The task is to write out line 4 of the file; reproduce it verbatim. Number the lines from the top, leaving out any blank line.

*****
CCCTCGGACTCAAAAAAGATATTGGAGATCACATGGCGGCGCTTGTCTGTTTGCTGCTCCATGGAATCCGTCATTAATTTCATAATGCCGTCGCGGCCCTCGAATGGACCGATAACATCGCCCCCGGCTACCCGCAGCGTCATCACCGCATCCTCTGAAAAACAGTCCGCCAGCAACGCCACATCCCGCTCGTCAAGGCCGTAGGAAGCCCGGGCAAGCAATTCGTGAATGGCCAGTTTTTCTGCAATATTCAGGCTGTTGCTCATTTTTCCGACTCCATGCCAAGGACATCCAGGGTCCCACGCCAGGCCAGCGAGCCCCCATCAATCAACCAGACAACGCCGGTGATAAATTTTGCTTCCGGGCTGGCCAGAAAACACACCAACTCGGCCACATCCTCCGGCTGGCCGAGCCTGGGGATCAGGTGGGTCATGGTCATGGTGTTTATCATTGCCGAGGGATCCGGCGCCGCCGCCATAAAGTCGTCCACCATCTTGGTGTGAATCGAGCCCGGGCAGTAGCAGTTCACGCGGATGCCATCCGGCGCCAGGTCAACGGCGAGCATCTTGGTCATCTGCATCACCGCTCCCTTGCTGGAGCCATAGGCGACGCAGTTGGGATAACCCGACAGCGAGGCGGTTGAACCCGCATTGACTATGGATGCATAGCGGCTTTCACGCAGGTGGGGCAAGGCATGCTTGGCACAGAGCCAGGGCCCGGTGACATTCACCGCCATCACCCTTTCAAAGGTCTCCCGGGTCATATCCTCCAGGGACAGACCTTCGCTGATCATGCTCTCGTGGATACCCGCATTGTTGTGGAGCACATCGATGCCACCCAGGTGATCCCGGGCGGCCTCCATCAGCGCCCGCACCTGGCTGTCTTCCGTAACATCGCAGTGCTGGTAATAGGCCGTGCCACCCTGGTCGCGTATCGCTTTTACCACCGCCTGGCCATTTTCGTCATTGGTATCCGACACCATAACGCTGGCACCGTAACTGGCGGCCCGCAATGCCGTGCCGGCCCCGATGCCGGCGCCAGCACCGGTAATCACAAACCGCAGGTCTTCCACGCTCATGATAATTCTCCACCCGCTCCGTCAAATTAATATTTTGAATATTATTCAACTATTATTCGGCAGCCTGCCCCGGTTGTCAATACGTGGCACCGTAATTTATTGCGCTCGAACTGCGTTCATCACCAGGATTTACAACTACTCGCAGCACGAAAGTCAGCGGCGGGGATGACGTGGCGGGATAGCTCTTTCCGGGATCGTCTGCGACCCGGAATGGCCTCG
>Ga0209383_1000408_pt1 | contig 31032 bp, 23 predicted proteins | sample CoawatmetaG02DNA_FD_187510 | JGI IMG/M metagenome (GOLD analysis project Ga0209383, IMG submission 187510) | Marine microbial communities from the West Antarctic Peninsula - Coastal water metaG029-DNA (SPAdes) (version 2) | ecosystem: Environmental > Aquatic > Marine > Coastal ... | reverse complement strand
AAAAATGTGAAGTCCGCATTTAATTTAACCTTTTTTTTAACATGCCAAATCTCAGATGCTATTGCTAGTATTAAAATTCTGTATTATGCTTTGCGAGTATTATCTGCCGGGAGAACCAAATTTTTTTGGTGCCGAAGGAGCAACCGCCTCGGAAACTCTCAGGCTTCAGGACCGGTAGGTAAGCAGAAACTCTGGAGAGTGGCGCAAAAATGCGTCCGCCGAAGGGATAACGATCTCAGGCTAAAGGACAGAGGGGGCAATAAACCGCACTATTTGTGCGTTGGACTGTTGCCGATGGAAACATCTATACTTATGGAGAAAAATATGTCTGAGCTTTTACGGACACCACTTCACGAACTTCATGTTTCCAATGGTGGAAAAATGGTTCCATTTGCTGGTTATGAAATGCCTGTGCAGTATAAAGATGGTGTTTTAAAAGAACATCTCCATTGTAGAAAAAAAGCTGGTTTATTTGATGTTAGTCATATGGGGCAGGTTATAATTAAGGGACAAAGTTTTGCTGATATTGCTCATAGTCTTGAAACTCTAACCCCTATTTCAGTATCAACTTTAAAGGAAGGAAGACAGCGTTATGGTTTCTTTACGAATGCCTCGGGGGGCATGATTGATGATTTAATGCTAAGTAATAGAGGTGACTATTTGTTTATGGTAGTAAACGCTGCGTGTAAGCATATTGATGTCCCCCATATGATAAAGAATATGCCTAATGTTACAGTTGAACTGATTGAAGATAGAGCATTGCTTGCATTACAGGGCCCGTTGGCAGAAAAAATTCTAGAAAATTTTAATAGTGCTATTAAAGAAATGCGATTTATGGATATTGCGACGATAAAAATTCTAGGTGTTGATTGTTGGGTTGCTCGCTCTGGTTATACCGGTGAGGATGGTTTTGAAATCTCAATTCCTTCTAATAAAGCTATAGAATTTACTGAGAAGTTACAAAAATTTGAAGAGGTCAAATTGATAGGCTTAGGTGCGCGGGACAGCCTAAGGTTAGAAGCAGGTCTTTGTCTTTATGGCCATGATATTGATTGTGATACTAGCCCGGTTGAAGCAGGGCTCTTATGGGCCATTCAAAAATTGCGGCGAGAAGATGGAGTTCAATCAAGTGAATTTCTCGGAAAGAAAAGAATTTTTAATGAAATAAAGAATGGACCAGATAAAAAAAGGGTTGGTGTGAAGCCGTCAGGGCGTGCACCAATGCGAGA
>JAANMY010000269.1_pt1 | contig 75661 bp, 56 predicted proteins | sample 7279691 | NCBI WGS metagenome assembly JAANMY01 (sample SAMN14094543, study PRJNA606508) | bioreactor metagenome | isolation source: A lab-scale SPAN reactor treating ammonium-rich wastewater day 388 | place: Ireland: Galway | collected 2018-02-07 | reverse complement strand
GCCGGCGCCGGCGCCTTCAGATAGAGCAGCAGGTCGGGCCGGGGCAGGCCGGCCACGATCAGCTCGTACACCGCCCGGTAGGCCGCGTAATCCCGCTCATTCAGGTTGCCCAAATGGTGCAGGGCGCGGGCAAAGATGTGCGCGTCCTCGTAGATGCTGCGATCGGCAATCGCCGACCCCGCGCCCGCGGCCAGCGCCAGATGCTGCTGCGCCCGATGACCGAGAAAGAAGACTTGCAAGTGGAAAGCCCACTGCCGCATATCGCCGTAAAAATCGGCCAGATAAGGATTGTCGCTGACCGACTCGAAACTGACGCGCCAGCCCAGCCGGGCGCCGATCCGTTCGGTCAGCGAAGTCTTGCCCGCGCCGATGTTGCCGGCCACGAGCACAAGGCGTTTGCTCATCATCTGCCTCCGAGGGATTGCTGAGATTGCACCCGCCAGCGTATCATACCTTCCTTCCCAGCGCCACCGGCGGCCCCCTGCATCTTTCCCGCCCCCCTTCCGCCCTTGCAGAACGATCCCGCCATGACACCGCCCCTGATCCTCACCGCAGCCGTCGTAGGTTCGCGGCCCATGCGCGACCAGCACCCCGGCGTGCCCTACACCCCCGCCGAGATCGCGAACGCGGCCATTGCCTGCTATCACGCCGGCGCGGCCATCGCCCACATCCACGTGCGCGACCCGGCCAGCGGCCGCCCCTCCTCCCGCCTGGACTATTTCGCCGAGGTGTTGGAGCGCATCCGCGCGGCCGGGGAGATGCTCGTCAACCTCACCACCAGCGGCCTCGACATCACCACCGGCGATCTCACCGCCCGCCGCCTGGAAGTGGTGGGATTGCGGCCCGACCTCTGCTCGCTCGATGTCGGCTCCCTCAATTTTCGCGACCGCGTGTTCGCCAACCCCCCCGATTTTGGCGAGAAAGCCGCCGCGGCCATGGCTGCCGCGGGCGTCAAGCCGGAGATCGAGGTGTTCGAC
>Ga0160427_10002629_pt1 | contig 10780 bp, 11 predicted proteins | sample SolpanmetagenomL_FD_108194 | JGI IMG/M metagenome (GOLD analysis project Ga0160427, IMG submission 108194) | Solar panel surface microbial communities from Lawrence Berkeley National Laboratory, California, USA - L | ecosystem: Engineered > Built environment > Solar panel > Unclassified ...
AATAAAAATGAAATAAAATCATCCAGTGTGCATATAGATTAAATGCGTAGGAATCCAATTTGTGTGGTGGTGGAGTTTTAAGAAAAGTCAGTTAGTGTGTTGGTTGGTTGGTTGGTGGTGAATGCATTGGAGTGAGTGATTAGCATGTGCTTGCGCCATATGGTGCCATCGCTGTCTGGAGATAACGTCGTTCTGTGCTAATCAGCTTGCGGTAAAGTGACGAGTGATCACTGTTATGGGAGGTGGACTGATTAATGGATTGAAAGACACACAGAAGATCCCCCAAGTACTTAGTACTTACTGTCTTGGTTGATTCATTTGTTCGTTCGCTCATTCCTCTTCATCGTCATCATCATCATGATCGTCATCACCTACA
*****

>JAANMY010000269.1_pt1 | contig 75661 bp, 56 predicted proteins | sample 7279691 | NCBI WGS metagenome assembly JAANMY01 (sample SAMN14094543, study PRJNA606508) | bioreactor metagenome | isolation source: A lab-scale SPAN reactor treating ammonium-rich wastewater day 388 | place: Ireland: Galway | collected 2018-02-07 | reverse complement strand